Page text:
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Stop and Observe

I had a frantic meeting last week. In working with a client, there was a sense of urgency around leadership. Frustration, anger, feelings of betrayal and lack of support echoed in the voices of those present. Presumably, they also permeated the sentiments of other employees throughout the organization. As I listened to the emotion and fear in their words and tone, I found myself challenging them in ways that were likely uncomfortable, but also productive.

We have a tendency to hold strong expectations of others (leaders, fellow employees, friends and family) and when people fail to live up to our self-imposed beliefs, we enter negative emotional states that drain us of energy and momentum. We feel disappointed in them, frustrated by their actions and disillusioned by the disconnect between what we thought should happen and what actually did. This, in turn, enhances our fear around current circumstances and the state of our future.

What if we could just STOP? Stop telling ourselves stories, stop creating unrealistic expectations, stop judging behavior, stop engaging in armed conflict and stop wasting time and energy on what we cannot change.

What if, instead, we OBSERVED? Observed others without anger, fear or rejection. What if we rewrote our internal dialogue and actually held compassion and hope? What if we actually allowed the behaviors of others (no matter how annoying or frustrating they can be) to inform us. . . inform our current state and inform how we respond going forward.?

We cannot hold creativity in problem solving when we are in these negative emotional states. We cannot think logically, we cannot think compassionately and we cannot generate forward movement. We must shift our perception and begin to witness in others something different.

My advice for this group was to consider their internal story. What were they telling themselves about leadership as they judged the actions of those who directed them? What else could be possible beyond this story? How did they need to respond in order to actually support what they wanted to accomplish?

Our workplaces are changing. Leaders have to engage in new methods of leadership. Sometimes, as employees, we must manage up, and that often means a significant shift in our own awareness and response to situations. This shift in all employees will alter cultures and impact our work in indescribable ways.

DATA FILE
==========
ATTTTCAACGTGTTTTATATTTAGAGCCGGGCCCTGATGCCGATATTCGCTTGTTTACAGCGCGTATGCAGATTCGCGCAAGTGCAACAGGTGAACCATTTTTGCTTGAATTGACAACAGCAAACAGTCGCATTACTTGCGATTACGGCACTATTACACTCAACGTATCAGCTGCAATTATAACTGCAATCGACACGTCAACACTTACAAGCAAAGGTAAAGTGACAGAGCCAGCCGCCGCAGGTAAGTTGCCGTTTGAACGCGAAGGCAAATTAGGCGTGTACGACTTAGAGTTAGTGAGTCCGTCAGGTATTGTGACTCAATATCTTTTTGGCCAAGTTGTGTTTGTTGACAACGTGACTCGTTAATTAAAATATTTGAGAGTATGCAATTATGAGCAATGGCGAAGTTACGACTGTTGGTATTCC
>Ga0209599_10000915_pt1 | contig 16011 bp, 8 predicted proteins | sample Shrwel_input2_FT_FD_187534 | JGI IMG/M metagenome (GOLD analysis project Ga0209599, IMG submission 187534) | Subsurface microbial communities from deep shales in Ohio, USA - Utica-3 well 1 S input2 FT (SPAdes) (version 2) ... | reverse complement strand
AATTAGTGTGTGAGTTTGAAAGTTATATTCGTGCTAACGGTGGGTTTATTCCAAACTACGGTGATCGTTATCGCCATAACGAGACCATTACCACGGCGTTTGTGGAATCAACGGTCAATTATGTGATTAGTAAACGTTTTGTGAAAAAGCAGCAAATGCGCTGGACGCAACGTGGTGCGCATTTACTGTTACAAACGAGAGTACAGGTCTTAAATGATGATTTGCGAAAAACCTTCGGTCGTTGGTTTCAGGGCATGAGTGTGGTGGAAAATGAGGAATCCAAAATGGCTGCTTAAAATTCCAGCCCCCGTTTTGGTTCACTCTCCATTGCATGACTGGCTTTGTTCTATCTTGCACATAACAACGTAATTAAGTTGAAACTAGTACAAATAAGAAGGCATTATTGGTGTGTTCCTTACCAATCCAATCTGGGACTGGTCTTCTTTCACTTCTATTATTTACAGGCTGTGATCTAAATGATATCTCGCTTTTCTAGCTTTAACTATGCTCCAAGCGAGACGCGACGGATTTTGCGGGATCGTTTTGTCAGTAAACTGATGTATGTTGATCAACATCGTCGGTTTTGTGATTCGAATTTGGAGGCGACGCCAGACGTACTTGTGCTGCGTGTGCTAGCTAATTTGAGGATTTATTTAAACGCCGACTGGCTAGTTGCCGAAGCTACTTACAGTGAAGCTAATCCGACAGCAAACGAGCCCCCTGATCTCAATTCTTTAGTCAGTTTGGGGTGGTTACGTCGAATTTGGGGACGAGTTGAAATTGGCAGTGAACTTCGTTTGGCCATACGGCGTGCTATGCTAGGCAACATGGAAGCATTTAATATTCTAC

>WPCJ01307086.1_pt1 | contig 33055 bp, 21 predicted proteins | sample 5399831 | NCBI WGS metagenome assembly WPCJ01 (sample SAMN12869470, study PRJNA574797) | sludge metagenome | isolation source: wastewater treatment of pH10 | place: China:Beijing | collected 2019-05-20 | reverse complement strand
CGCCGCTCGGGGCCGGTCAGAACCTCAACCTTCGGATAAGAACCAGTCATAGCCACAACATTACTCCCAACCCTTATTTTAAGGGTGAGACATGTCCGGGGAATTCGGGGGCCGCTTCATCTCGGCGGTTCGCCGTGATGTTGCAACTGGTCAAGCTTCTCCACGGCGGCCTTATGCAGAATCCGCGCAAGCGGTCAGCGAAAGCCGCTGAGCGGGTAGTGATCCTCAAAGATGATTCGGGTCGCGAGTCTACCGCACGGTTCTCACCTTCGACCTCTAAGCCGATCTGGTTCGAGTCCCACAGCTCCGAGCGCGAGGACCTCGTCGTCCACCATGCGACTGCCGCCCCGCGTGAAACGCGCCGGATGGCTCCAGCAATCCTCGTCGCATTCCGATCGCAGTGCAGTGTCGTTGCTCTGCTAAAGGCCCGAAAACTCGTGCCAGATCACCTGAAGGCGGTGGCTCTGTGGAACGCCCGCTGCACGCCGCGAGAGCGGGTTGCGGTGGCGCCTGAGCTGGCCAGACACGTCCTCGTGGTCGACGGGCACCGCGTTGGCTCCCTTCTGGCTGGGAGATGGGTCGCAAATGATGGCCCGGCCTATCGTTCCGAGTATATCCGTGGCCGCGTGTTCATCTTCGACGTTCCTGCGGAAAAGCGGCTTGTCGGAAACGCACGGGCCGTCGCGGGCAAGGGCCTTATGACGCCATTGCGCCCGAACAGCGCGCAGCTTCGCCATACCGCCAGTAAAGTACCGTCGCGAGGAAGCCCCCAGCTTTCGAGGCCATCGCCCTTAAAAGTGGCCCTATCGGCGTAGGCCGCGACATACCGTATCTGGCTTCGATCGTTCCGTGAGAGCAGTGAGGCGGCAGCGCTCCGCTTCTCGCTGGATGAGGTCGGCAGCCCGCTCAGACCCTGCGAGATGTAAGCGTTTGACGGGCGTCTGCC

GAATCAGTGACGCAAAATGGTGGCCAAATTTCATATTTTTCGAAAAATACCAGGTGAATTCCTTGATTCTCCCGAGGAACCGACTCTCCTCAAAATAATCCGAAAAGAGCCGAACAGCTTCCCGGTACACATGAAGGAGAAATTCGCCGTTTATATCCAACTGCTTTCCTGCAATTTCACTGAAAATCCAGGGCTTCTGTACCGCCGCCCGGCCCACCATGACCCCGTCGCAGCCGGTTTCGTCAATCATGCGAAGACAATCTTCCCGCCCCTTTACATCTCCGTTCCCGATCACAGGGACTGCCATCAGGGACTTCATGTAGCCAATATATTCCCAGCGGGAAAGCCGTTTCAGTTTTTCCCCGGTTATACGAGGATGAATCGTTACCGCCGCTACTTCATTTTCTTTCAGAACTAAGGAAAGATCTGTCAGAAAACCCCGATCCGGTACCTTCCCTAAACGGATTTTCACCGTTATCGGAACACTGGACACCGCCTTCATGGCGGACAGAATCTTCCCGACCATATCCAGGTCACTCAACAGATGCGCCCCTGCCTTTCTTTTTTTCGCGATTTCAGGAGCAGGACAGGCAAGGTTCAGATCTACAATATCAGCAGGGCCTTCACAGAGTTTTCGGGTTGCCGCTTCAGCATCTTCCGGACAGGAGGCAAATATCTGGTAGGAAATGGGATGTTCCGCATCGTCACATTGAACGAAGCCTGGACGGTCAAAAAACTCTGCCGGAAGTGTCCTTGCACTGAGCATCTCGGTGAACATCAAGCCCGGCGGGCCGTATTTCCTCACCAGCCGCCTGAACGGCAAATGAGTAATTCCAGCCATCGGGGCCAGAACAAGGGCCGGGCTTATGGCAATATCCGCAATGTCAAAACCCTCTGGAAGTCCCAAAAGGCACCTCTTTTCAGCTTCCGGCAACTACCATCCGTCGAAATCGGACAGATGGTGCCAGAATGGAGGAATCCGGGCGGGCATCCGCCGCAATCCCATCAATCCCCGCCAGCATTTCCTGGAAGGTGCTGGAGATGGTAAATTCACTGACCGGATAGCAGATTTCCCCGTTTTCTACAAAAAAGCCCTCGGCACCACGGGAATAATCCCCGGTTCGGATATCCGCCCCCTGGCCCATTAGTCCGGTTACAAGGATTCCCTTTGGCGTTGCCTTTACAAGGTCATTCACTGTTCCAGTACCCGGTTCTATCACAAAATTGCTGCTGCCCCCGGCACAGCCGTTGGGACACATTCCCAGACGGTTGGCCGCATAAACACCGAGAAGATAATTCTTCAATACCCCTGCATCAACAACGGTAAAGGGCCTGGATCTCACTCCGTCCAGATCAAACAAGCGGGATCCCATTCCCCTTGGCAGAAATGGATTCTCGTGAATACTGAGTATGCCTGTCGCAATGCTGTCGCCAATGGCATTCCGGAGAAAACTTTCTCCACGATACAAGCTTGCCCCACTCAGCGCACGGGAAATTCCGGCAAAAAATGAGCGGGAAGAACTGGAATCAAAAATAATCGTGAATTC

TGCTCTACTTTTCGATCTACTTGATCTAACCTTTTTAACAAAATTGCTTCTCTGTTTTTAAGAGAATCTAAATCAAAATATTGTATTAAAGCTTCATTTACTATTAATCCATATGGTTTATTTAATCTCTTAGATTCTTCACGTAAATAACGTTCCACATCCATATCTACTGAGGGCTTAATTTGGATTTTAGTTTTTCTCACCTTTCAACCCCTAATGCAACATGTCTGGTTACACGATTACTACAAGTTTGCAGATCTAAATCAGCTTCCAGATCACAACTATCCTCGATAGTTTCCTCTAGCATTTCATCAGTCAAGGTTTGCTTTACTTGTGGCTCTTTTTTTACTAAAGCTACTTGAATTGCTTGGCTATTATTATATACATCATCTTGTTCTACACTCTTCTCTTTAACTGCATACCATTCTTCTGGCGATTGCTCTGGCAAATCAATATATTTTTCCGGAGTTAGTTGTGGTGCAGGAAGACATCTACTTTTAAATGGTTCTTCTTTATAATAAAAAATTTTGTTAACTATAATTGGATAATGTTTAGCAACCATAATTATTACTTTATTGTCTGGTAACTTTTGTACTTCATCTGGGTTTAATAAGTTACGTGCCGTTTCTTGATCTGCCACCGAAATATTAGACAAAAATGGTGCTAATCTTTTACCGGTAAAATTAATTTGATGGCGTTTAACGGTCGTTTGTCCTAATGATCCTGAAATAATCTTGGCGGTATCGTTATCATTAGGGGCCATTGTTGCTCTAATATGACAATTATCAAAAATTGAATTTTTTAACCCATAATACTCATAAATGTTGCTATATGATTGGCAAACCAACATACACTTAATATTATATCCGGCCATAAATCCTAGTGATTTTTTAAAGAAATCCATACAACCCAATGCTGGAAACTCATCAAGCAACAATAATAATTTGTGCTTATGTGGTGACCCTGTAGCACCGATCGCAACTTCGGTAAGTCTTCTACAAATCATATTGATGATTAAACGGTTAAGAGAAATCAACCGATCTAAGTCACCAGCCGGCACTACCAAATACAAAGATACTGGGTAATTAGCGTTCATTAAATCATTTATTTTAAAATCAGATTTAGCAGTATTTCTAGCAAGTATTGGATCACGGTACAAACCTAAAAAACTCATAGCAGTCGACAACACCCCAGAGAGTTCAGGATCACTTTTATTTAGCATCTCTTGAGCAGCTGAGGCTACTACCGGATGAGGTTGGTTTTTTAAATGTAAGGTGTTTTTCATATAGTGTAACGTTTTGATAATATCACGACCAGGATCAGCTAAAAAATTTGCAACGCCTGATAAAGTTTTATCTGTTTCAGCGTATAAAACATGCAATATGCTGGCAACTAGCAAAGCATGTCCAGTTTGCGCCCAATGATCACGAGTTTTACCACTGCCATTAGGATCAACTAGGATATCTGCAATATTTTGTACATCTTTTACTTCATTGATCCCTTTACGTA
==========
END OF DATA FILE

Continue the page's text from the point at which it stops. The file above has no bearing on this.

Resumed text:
So I ask you. . . where are you frustrated at work? What changes in perception might you need to make in order to enhance your own leadership?

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Laurie Cure

Dr. Laurie Cure holds a Ph.D. in industrial and organizational psychology and a master’s degree in business administration. She is the president and CEO of a growing consulting company; Innovative Connections, Inc. Laurie has over twenty years’ experience in helping small businesses and larger organizations on their journeys toward excellence. She also teaches at the university level and delivers seminars and lectures on organizational psychology and personal development. She lives in Colorado with her husband of nineteen years and their eighteen-year-old son and sixteen-year-old daughter.

What Others are saying about Innovative Connections

Laurie’s work around fear was instrumental for our team. We provided a workshop and used the book as a leadership book study. It opened up conversations that never would have occurred otherwise and has changed our culture.

CEO

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2 comments on “Stop and Observe
  1. Stephanie Kaul says:

    I just received your book in the mail today. I am looking forward to reading i!

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